By: Hannah Graham
Recently, I began watching The 13th which is a Netflix documentary. It really opened my eyes on how much the educational system has really failed us. What I was shown in the documentary, I had never learned about in school or it had been very limited information. I continued to do more research after and this is some of what I found:
After the 13th amendment was passed and slavery was abolished, corporations and people still wanted the free labor. They realized there was a loophole. In the amendment, it states “neither slavery nor involuntary servitude, except as a punishment for crime”. The “except as a punishment for crime” part is very important. If there were people being punished, there could be free labor. People of color began to be arrested for small crimes and given longer sentences. They would be put in jail for jaywalking, loitering, shoplifting, any miniscule crime that a white person would get a slap on the wrist for. The news, media, TV shows, and movies all portrayed black people as predators. They would show them as rapists, saying that the white people must protect their women from black men.
In reality, the majority of rapists towards all women were white men. Black men knew even getting close to a white woman could result in death. When Nixon declared the war on crime, it really became a war on black people. The focus closed in on drugs. Nixon’s policy chief admitted this himself saying, “We could arrest their leaders, raid their homes, break up their meetings, and vilify them night after night on the evening news. Did we know we were lying about the drugs? Of course we did.” Harsher sentences were introduced including an option of no parole and minimum sentencing. Drug dealers could face up to life in prison.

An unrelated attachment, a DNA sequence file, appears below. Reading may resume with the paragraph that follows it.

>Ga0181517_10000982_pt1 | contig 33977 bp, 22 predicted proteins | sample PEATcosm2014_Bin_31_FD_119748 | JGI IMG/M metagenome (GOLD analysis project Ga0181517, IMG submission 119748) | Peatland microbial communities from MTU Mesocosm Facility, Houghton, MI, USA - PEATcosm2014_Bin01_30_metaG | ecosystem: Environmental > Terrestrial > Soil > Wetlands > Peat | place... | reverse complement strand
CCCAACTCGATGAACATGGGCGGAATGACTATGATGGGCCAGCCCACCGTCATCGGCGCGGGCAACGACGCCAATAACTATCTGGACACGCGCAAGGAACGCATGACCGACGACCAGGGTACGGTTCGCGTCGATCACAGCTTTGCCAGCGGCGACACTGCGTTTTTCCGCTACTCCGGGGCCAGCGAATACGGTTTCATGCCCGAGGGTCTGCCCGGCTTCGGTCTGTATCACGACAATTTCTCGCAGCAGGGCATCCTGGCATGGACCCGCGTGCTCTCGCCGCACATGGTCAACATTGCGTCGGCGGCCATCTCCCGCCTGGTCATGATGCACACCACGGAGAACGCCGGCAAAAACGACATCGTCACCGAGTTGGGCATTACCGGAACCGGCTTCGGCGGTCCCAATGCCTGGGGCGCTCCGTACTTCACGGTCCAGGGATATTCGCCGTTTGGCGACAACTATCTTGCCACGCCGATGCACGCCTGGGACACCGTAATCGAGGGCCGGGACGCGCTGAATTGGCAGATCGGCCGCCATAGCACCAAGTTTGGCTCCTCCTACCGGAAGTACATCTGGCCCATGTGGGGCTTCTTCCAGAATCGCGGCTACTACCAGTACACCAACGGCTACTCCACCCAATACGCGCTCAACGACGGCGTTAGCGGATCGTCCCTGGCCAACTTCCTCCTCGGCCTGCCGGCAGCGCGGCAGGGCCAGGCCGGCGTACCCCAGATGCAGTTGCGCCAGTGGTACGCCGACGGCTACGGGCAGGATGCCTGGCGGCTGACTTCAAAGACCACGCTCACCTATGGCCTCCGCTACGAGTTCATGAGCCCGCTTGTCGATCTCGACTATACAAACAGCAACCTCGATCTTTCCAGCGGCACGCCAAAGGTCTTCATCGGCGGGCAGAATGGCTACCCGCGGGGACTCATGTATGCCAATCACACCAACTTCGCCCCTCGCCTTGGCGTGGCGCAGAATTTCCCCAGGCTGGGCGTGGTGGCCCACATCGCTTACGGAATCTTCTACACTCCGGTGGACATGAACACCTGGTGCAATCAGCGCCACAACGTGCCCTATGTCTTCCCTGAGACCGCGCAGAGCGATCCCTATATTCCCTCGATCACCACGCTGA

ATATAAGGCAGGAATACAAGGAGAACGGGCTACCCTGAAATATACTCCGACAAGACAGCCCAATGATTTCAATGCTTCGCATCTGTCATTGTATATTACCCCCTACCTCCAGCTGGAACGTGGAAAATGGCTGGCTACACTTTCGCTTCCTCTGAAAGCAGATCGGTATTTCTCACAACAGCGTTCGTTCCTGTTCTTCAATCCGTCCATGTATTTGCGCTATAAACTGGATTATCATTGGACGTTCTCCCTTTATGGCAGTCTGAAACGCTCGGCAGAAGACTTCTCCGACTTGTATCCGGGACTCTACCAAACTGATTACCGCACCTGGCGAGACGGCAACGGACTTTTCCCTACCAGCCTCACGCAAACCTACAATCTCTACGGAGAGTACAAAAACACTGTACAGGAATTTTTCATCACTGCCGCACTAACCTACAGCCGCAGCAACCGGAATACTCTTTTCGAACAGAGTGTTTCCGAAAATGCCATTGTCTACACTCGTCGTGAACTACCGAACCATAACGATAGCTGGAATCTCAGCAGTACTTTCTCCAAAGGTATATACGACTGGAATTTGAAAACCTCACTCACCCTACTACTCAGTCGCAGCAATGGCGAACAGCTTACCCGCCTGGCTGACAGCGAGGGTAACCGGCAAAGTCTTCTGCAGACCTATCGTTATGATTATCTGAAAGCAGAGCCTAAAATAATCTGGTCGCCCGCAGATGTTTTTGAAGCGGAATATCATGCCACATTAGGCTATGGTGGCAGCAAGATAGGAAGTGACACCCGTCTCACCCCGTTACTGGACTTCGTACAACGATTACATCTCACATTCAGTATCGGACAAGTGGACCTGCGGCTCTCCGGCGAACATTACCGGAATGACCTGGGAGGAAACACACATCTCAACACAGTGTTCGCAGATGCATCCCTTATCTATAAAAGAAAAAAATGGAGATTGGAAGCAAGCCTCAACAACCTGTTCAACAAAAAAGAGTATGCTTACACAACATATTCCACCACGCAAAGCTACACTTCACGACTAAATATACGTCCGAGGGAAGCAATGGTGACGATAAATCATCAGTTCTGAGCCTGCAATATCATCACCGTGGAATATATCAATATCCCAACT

Then, crack cocaine was introduced. While regular powder cocaine was a more suburban, white issue, crack cocaine was a black issue. If you were caught with powder cocaine, most of the time it would be a strike or small sentence. It was not a big deal. Crack became a whole other situation. If you were caught with crack, you could go to jail for the rest of your life. Police stormed into houses and arrested as many people as they could for drug dealing or possession. It completely broke down families and poverty rates increased since the man’s source of income was no longer available.
While only 13% of drug users were black from 1995-2005, they made up 36% of drug arrests and 46% of those convicted for drugs. In the 1970s, the number of prisoners was counted to be about 300,000. In 2016 it was 2.6 million. Prisons became a huge part of the economy. It was used to gain money and also a lot of money was put in. Around $56 billion dollars is given to prisons. The money is used to expand them. There has to be enough room for the growth of inmates. America is #1 in the world for the number of incarcerated people and accounts for 25% of the world's prisoners. Unfortunately, in the land of the free, we have the most prisoners in the world. 1 in 3 black men will go to prison at some time in their life. Whereas 1 in 17 white men will.
There are more black people enslaved in prison systems now than there were actual slaves in America in the 1800s. With the over policing of black neighborhoods and blatant racism in justice systems, black people are more likely to be stopped and arrested. There is little real justice in America, with too many factors to play in for it to be true. Slavery was outlawed, but it still continues in an “acceptable” way.